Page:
These results suggest that there is variation in the neurophysiological function of potential cocaine-dependent study participants prior to enrollment in a medication treatment trial for dependency. In addition, this variation may be related to the probability of trial completion, dismissal of or dropout by the participant. A significant percentage of participants who successfully completed the trial were classified as concordant in their brain state as opposed to those who did not complete the trial. The neurophysiological differences reported here are significant even after controlling for benzoylecgonine levels, suggesting that there are fundamental differences in brain function which are independent of recent drug use. The differences in outcome among these participants cannot be explained on the basis of the many common clinical factors that contribute to heterogeneity in clinical trials.36 Consistent with previous research, the levels of depression or craving23 were not powerful factors in explaining participant retention. Those who were removed from the study did have slightly higher levels of depression than either those who remained or dropped out, but there was considerable overlap in the range of depression scores among the three outcome groups. Congruent with Kampman et al.’s work,24 we observed a statistical trend toward a difference in levels of benzoylecgonine between those who completed and those who dropped out; however, this indicator did not reach the level of significance. Because of the moderately strong association between cordance and cerebral perfusion,28 one may hypothesize that the participants who completed the study had higher levels of cerebral perfusion globally, and therefore may have suffered less brain dysfunction than those participants who dropped out or were dismissed. Studies of cerebral perfusion in cocaine-dependent participants without apparent neurological defects have shown widespread perfusion defects.37 It is important to note, however, that no direct measurements of perfusion were performed on any of the participants in this study. Future studies of treatment retention should examine other indicators of brain dysfunction in cocaine dependent trial participants, including brain structure using magnetic resonance imaging (MRI) as well as neuropsychological test results. For example, cocaine dependence has been associated with an arrest of normal white matter volume increase as well as evidence of premature white matter damage with age.18,38 The participants that were dismissed were significantly older, more dysfunctional (as seen in their inability to follow protocol), and more depressed. Further examination with measures such as single-photon emission computed tomography (SPECT) or functional magnetic resonance imaging (fMRI) could elucidate specific brain structures giving rise to concordant and discordant brain states. No conclusions can be drawn about the relationship between baseline cordance characteristics and effectiveness of the medication examined in the treatment trial. This study used only retention, a crude indicator of treatment outcome, as the measure of interest. The small sample size precludes our examining indices of treatment effectiveness, and the medications were assigned randomly and not according to the neurophysiological characteristics of the participants. Internal validity would have been increased if participant baseline QEEG measures were all obtained at identical abstinence length. Our inability to collect baseline measures at identical times may have confounded our measure, with differences in brain activity dependent upon length of abstinence or initiation of treatment. Future studies with more participants should examine the relationship between neurophysiological measures and clinical indicators of outcome such as frequency and/or intensity of use, periods of abstinence, functional impairment, or derived measures such as the treatment effectiveness score (TES).39 Examination of these types of outcome measures will help determine whether neurophysiological heterogeneity is related to the overall functional outcome in cocaine-dependent participants.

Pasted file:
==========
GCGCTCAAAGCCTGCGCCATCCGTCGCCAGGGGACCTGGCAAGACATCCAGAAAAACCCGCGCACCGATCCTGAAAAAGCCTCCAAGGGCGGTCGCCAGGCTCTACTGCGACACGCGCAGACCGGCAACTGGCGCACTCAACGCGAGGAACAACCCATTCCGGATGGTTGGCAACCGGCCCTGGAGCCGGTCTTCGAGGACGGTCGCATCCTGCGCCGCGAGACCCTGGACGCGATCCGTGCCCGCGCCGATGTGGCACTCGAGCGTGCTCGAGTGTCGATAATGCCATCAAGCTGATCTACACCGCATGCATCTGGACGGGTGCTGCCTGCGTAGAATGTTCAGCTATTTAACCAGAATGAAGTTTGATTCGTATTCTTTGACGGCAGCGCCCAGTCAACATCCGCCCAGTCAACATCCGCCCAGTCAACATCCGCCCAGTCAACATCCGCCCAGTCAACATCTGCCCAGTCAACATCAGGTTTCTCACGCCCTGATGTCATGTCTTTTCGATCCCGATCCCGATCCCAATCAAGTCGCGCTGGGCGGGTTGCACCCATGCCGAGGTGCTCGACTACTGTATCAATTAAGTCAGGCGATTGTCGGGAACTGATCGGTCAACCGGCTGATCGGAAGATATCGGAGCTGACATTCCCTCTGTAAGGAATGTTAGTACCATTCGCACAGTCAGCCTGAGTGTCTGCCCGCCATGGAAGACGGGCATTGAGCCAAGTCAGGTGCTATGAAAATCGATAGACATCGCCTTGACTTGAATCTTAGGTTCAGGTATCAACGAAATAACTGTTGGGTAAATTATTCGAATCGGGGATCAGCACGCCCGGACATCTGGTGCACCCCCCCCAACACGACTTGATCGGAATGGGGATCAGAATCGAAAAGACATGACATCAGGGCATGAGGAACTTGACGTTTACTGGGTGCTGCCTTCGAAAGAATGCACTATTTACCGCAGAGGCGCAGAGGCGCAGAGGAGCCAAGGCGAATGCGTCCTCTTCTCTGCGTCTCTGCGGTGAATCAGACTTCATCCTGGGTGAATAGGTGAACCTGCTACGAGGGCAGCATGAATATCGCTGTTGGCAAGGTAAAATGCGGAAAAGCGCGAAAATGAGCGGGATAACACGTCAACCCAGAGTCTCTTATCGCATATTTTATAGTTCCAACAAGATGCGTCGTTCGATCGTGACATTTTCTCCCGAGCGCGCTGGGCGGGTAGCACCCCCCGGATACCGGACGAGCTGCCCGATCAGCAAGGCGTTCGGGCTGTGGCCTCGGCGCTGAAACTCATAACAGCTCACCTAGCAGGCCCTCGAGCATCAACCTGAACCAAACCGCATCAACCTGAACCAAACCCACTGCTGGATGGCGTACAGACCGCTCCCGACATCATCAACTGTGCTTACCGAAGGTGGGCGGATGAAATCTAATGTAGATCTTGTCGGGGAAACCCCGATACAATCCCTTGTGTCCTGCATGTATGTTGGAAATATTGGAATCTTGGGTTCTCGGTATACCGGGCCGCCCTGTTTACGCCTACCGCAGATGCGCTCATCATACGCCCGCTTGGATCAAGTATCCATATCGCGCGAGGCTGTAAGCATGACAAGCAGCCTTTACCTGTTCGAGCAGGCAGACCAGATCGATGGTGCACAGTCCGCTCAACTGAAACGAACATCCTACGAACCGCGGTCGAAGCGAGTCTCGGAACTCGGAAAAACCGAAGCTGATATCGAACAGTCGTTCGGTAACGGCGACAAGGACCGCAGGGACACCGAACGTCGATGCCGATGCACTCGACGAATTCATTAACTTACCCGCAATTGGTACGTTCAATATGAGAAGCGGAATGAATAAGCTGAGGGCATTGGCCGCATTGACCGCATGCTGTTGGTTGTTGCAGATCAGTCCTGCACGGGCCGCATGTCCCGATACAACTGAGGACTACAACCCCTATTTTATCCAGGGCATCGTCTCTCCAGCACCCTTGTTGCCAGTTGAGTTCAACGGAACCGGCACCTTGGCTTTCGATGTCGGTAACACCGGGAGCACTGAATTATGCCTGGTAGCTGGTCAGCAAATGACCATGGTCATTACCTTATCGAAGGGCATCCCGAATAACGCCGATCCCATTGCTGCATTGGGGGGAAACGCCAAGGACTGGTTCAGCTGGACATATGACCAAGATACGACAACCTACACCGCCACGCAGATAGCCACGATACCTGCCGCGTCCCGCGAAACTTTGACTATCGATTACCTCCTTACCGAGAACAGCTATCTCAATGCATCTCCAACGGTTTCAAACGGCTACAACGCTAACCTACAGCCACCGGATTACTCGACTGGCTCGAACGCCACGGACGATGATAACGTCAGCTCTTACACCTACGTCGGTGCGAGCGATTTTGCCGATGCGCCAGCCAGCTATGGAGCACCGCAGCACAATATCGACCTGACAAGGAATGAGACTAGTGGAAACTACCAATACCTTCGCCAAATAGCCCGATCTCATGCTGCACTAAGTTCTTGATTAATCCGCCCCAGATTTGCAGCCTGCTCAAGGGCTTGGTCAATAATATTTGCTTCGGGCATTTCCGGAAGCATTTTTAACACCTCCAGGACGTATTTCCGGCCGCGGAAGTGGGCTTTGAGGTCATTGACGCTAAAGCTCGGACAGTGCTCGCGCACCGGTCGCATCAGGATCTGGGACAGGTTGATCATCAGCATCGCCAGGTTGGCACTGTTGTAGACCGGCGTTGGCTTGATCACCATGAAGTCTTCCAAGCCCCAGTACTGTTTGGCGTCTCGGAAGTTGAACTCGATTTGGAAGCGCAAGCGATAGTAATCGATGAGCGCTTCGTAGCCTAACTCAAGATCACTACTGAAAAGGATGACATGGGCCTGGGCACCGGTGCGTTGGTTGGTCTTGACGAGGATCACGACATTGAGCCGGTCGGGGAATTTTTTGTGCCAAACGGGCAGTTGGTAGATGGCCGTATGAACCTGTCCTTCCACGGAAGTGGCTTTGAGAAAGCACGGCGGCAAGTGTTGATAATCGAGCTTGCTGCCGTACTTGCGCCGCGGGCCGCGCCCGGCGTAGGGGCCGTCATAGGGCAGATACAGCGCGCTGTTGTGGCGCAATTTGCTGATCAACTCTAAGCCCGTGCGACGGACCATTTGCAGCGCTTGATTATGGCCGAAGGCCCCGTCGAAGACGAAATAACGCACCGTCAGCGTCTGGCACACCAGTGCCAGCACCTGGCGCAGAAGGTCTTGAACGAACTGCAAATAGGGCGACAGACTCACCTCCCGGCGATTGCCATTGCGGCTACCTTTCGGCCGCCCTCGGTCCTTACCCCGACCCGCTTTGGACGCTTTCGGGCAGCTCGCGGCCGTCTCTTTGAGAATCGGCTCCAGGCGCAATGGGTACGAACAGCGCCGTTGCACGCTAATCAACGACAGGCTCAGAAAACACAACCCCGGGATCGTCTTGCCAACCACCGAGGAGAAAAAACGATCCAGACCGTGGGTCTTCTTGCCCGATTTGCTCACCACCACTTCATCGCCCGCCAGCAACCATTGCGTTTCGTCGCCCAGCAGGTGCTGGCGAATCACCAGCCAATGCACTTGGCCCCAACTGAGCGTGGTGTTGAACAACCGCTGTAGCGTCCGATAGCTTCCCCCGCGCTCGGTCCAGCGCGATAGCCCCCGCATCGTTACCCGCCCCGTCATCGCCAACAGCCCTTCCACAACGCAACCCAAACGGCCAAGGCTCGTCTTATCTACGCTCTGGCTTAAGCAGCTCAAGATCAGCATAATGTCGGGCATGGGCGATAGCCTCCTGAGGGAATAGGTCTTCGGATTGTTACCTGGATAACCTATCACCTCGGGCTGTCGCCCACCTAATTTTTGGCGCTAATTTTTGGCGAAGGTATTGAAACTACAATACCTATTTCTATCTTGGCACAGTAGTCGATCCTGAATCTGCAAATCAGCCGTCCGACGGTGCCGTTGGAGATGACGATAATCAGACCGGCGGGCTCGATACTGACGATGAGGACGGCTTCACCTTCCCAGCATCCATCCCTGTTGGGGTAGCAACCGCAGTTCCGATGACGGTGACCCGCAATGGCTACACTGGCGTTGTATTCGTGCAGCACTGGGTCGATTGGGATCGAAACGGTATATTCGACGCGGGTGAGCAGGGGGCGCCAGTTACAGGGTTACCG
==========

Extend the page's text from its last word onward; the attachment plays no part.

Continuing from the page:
TABLE 1.  Demographic Characteristics of Participants
 
FIGURE 1. Cordance Calculation
 
FIGURE 2. Electrode Dispersion
 
FIGURE 3. Cordant vs. Discordant, Number of Participants by Group
 
FIGURE 4. Pretreatment Cordance and Treatment Retention

This work was supported in part by Medication Development Research Unit contract #1 Y01 DA 50038 from the National Institute on Drug Abuse to the Department of Veteran Affairs, research grant 1RO1 40705-09, and Research Scientist Development Award 1 KO2 MH 01165 from the National Institute on Mental Health. The views in this manuscript represent those of the authors, and do not necessarily represent those of the Department of Veteran Affairs.

.
Feingold A, Oliveto A, Schottenfeld R, et al: Utility of crossover designs in clinical trials: efficacy of desipramine vs placebo in opioid-dependent cocaine abusers. Am J Addict 2002; 11:111—123
 
.
Batki SL, Washburn AM, Delucchi K, et al: A controlled trial of fluoxetine in crack cocaine dependence. Drug Alcohol Depend 1996; 41:137—142
 
.
Margolin A, Kosten TR, Avants SK, et al: A multicenter trial of bupropion for cocaine dependence in methadone-maintained patients. Drug Alcohol Depend 1995; 40:125—131
 
.
Nunes EV, McGrath PJ, Quitkin FM, et al: Imipramine treatment of cocaine abuse: possible boundaries of efficacy. Drug Alcohol Depend 1995; 39:185—195
 
.
Brady KT, Sonne SC, Malcolm RJ, et al: Carbamazepine in the treatment of cocaine dependence: subtyping by affective disorder. Exp Clin Psychopharmacol 2002; 10:276—285
 
.
Gawin FH, Kleber HD, Byck R, et al: Desipramine facilitation of initial cocaine abstinence. Arch Gen Psychiatry 1989; 46:117—121
 
.
Crosby RD, Pearson VL, Eller C, et al: Phenytoin in the treatment of cocaine abuse: a double-blind study. Clin Pharmacol Ther 1996; 59:458—468
 
.